The other major edition to this new release is of course the aforementioned fishing. This mechanic feels disappointing, especially considering how much they were advertising it. When you equip a rod, it just ends up in your weapon slot and attempting to cast your rod just results in the Dragonborn swinging it the way they would swing an axe. That is unless you are in one of the few designated fishing areas in the game, then you stand and wait for something to bite and reel it in. It’s very basic as far as fishing goes, and the rod feels a little redundant when the Dragonborn is already able to catch live fish with their bare hands, but I digress. It seemed like it would be a neat little add-on for the game, but the requirement of standing in specific fishing locations makes it not very useful at all and kind of a pain to even use, especially if you are playing on Survival Mode without fast travel available. Being able to fish in any body of water could have been a big change to the game, but unfortunately, that isn’t the case here. The other free Creation Club editions are so un-noteworthy that if I have encountered any of them so far, I have barely even noticed. There was one new property that the player can purchase that I found while scaling a mountain, but apart from that there is nothing of any sort of interest.
“The creation club is designed to work within specific restrictions that regular mods available for download online are not”
Here is where I get mean. I love Skyrim, dearly and truly, but I can’t in good faith recommend this version of the game when the 2016 Special Edition is still available on console with most of the Creation Club add-ons available for free. Survival Mode was the only one that added anything to the experience and it wasn’t even something baked into the game. As much fun as I had with it, all I could think was that it isn’t any sort of real update. It is little more than an endorsed mod, and there are so many more Survival Mods available for PC Skyrim players that do so much more and are so much better implemented. The full version of The Forgotten City is a testament to the amazing things that modders can create when given full freedom, with that mod having enough meat on its bones to become a fully-fledged game all on its own. The Creation Club is designed to work within specific restrictions that regular mods available for download online are not, meaning that they are always going to feel tacked on and not well integrated into the game.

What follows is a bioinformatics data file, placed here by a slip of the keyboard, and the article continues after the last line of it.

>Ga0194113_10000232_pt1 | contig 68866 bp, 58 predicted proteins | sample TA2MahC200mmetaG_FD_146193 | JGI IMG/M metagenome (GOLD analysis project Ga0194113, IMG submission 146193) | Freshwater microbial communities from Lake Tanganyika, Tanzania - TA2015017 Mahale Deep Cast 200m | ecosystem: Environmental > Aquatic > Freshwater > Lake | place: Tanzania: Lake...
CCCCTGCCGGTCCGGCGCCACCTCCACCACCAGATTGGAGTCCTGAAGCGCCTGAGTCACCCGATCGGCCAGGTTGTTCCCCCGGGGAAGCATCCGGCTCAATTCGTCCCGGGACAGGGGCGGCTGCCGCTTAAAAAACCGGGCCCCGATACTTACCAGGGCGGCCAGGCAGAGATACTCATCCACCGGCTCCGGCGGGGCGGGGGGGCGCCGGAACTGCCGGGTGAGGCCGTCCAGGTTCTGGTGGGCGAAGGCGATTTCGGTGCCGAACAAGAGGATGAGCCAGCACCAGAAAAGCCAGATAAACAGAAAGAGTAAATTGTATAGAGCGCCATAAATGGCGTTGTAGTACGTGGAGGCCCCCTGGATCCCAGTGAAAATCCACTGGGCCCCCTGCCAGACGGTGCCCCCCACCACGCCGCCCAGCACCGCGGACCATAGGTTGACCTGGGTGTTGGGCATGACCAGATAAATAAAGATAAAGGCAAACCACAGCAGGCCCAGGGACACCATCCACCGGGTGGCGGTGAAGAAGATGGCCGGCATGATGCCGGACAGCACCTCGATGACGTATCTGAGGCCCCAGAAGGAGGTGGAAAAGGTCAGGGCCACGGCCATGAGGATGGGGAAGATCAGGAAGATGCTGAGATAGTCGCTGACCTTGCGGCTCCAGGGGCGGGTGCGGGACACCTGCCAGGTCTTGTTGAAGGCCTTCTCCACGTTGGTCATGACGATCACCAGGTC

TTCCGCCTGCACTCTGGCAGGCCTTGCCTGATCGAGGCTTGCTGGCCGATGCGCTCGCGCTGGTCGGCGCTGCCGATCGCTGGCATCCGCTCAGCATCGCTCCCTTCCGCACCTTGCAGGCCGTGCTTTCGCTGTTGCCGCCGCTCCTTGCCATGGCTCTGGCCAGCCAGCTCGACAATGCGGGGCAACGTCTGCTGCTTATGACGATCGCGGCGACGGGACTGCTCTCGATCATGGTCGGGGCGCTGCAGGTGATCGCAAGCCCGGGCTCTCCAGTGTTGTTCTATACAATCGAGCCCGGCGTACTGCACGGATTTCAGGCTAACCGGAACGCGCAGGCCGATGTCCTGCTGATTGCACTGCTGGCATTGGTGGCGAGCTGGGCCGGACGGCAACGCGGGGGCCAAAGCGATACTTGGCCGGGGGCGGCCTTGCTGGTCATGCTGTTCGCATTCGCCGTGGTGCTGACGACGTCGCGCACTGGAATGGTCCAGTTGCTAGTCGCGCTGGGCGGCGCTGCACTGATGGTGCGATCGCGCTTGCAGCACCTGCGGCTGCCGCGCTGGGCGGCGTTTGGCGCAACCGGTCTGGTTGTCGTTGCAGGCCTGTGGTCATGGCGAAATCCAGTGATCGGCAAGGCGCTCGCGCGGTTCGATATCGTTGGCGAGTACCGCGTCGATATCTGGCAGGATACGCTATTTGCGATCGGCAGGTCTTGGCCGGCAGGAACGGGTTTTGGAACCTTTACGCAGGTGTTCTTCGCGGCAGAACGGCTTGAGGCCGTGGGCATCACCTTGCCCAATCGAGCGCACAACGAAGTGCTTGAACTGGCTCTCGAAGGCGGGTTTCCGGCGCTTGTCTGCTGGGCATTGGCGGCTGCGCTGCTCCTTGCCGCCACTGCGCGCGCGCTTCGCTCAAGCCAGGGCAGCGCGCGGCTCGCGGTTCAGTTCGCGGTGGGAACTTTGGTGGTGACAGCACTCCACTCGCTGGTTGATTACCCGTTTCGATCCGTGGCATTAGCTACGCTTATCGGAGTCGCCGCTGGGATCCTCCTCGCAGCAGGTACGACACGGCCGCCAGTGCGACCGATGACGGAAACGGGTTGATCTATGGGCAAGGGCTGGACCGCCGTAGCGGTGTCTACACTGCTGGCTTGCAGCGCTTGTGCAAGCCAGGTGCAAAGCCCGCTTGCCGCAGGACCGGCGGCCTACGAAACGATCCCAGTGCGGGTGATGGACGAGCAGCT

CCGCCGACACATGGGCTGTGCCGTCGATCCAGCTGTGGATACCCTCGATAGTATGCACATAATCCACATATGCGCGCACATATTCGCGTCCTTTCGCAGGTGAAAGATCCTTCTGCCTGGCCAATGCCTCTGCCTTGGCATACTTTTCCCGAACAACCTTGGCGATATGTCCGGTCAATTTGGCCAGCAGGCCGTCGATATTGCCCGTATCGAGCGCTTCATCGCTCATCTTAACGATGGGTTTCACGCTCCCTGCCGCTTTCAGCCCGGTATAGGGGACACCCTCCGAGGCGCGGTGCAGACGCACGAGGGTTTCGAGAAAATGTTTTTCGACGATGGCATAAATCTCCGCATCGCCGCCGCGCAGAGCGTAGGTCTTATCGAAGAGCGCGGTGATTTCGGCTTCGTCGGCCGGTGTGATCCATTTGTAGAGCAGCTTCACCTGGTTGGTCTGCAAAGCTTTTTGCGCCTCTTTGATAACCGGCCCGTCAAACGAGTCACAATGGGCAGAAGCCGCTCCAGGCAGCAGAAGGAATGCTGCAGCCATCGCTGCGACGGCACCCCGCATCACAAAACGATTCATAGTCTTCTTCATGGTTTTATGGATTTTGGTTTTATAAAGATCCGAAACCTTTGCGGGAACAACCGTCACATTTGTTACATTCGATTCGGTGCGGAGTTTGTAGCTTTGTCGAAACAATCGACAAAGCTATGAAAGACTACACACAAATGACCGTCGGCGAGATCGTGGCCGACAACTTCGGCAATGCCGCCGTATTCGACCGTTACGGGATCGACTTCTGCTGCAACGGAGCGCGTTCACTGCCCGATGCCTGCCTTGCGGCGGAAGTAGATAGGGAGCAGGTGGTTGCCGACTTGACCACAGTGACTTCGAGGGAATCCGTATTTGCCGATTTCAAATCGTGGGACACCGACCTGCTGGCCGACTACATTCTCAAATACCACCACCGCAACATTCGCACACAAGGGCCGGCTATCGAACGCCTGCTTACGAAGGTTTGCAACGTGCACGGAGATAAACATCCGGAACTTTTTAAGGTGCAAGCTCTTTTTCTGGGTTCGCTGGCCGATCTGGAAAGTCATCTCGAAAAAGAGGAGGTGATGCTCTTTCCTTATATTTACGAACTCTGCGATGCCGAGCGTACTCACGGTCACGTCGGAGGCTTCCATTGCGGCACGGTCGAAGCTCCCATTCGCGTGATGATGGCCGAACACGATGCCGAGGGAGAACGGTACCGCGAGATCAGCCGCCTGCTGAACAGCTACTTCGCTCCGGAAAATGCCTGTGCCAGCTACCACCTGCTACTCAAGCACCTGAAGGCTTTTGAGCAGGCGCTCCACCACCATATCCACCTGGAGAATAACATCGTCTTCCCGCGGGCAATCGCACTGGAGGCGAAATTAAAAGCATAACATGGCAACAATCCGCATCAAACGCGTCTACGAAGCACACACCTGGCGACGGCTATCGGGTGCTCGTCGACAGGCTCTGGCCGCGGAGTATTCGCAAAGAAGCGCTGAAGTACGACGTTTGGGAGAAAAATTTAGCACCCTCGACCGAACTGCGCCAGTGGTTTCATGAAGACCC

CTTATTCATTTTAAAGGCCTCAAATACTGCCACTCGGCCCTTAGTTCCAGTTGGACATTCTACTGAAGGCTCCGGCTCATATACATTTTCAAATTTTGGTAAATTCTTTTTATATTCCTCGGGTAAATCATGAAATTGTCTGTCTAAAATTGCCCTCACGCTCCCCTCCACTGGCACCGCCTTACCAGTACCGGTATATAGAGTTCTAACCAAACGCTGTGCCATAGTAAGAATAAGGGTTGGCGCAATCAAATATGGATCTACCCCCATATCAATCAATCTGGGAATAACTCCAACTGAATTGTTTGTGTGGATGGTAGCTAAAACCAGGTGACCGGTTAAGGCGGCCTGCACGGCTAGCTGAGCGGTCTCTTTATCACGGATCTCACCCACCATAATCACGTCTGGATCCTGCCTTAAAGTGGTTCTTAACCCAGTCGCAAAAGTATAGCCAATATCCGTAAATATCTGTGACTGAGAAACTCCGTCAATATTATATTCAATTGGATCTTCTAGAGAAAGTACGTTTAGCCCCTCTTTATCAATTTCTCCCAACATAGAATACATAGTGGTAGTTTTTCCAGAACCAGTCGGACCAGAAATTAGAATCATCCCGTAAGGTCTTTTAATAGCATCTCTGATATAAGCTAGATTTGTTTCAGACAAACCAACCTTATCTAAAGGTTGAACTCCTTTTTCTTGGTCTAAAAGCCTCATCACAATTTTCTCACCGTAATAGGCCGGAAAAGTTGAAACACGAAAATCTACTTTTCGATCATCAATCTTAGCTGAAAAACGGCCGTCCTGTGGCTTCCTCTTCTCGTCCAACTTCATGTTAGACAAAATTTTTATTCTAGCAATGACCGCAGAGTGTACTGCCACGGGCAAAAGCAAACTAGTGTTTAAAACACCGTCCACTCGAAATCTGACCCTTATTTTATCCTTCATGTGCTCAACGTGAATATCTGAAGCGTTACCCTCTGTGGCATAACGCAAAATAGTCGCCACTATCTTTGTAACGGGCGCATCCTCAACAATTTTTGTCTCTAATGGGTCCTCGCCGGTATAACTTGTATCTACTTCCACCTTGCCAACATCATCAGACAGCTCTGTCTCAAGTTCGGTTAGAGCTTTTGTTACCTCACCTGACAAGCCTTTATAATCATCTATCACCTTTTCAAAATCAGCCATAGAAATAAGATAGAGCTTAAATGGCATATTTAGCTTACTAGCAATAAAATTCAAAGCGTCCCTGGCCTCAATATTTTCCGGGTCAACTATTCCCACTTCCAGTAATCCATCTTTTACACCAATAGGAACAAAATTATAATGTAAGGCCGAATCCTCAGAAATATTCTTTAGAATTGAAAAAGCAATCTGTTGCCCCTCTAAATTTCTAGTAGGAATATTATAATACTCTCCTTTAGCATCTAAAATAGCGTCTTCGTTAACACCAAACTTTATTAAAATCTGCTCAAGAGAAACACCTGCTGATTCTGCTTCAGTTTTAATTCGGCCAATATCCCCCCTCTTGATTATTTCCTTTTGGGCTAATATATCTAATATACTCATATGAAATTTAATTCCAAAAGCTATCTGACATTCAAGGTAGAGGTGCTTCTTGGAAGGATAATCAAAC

It’s disappointing that for this big 10th-anniversary release, they didn’t take the time to make any actual new content, it is just Skyrim again. As good as Skyrim is, it’s hard not to feel like Todd is grabbing the poor old game by its limp arms and making it dance for a crowd who just doesn’t care anymore. It was the most amazing game at the time, it influenced so much of both the action RPG and fantasy genres in video games, and it upsets me that Bethesda isn’t letting it just rest.
- It's still Skyrim and Skyrim is still amazing
- There is still so much to find in the open world
- The load times are faster
- Bugs aplenty
- The 'new content' is still available for free on the Creation Club and not well integrated
- The graphical update from the 2016 Special Edition is barely noticable
What was once the pinnacle of its genre has become a bit of a joke as it releases again and again and again. The Elder Scrolls V: Skyrim Anniversary Edition adds very little that can’t be found in the 2016 Special Edition or is already free with Creation Club content. There is enjoyment to be had out of playing the game in the new survival mode and I still adore the base game. However, Skyrim just isn’t as strong when held up to modern standards, and it is the fault of Bethesda that this tired horse is now running a race with so many others that are leagues faster.